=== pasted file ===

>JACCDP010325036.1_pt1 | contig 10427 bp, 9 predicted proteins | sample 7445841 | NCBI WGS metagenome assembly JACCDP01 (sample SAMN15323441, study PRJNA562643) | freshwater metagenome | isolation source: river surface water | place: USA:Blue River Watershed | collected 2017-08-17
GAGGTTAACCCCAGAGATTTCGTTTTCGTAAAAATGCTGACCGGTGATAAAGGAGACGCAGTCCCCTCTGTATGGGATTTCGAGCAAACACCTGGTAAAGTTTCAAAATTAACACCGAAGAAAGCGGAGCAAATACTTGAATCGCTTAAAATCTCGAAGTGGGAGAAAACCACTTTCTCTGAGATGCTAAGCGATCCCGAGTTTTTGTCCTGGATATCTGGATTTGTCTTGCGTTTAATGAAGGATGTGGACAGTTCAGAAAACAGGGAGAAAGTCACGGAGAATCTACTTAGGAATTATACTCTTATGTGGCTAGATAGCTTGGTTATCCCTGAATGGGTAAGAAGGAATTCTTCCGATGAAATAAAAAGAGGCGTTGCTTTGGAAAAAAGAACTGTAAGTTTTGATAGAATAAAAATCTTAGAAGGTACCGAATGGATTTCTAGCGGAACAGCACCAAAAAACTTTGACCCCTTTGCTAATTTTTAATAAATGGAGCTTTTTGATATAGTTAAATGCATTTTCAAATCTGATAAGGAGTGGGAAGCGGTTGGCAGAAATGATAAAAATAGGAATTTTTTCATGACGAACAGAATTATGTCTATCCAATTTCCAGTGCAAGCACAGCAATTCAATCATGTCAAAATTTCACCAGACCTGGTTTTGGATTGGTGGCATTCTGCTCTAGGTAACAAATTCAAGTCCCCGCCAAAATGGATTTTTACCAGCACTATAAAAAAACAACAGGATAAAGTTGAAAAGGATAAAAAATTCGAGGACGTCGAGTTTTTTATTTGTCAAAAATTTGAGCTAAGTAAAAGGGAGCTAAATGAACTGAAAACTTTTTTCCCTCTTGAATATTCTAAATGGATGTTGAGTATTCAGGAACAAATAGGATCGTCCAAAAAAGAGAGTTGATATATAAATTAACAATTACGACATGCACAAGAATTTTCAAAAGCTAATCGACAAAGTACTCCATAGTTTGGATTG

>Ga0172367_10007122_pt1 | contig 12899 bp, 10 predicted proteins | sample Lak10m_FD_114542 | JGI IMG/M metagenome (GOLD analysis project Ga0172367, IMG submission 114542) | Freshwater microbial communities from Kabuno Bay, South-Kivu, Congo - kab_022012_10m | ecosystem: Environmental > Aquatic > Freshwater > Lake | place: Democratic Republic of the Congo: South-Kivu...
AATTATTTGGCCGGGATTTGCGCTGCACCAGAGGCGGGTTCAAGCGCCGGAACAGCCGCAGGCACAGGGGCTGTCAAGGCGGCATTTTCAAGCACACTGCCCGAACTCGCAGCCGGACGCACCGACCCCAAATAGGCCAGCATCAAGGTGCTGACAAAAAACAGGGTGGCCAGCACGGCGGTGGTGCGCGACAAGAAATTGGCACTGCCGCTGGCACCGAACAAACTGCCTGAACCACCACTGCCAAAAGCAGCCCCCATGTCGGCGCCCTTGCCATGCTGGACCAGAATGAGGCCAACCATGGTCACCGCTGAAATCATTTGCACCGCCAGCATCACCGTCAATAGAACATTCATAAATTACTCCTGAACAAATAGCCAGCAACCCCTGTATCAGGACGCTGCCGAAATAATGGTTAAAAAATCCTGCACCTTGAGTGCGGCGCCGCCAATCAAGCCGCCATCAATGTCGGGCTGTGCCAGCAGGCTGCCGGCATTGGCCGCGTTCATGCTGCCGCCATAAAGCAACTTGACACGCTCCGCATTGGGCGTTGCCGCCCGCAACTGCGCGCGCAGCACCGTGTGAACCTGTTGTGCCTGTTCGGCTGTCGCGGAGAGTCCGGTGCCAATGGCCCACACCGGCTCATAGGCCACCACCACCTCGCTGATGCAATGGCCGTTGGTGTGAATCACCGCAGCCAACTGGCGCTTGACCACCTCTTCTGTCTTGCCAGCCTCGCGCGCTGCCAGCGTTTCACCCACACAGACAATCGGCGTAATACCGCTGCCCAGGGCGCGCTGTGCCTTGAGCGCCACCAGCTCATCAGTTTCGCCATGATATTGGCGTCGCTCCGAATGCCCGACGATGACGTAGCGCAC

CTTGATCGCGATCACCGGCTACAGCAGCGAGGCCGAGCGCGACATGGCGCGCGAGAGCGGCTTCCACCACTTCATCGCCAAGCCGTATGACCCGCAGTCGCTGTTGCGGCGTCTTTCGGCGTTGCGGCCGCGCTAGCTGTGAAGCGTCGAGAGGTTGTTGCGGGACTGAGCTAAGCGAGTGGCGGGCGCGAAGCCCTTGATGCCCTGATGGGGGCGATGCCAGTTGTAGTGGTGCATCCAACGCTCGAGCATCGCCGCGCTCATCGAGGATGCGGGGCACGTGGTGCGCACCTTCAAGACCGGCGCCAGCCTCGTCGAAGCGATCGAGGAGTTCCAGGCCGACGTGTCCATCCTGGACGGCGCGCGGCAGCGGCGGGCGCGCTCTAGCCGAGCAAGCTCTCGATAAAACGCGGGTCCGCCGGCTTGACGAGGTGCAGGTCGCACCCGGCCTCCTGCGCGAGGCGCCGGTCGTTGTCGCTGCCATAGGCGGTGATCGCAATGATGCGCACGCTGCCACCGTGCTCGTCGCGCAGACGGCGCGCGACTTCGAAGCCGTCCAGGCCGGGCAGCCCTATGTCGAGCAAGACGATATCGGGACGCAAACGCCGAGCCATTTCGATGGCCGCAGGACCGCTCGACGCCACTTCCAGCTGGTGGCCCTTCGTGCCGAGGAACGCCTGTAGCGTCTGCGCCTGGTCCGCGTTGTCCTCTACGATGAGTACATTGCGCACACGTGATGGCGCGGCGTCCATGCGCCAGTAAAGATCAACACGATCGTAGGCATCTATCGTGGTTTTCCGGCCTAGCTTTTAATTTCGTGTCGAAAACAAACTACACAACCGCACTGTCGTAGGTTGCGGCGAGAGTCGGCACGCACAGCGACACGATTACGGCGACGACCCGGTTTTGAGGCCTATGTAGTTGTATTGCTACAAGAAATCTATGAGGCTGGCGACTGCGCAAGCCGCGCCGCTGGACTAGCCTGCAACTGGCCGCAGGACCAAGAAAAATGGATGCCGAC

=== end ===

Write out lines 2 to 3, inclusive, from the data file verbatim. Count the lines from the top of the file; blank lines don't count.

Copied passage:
GAGGTTAACCCCAGAGATTTCGTTTTCGTAAAAATGCTGACCGGTGATAAAGGAGACGCAGTCCCCTCTGTATGGGATTTCGAGCAAACACCTGGTAAAGTTTCAAAATTAACACCGAAGAAAGCGGAGCAAATACTTGAATCGCTTAAAATCTCGAAGTGGGAGAAAACCACTTTCTCTGAGATGCTAAGCGATCCCGAGTTTTTGTCCTGGATATCTGGATTTGTCTTGCGTTTAATGAAGGATGTGGACAGTTCAGAAAACAGGGAGAAAGTCACGGAGAATCTACTTAGGAATTATACTCTTATGTGGCTAGATAGCTTGGTTATCCCTGAATGGGTAAGAAGGAATTCTTCCGATGAAATAAAAAGAGGCGTTGCTTTGGAAAAAAGAACTGTAAGTTTTGATAGAATAAAAATCTTAGAAGGTACCGAATGGATTTCTAGCGGAACAGCACCAAAAAACTTTGACCCCTTTGCTAATTTTTAATAAATGGAGCTTTTTGATATAGTTAAATGCATTTTCAAATCTGATAAGGAGTGGGAAGCGGTTGGCAGAAATGATAAAAATAGGAATTTTTTCATGACGAACAGAATTATGTCTATCCAATTTCCAGTGCAAGCACAGCAATTCAATCATGTCAAAATTTCACCAGACCTGGTTTTGGATTGGTGGCATTCTGCTCTAGGTAACAAATTCAAGTCCCCGCCAAAATGGATTTTTACCAGCACTATAAAAAAACAACAGGATAAAGTTGAAAAGGATAAAAAATTCGAGGACGTCGAGTTTTTTATTTGTCAAAAATTTGAGCTAAGTAAAAGGGAGCTAAATGAACTGAAAACTTTTTTCCCTCTTGAATATTCTAAATGGATGTTGAGTATTCAGGAACAAATAGGATCGTCCAAAAAAGAGAGTTGATATATAAATTAACAATTACGACATGCACAAGAATTTTCAAAAGCTAATCGACAAAGTACTCCATAGTTTGGATTG

>Ga0172367_10007122_pt1 | contig 12899 bp, 10 predicted proteins | sample Lak10m_FD_114542 | JGI IMG/M metagenome (GOLD analysis project Ga0172367, IMG submission 114542) | Freshwater microbial communities from Kabuno Bay, South-Kivu, Congo - kab_022012_10m | ecosystem: Environmental > Aquatic > Freshwater > Lake | place: Democratic Republic of the Congo: South-Kivu...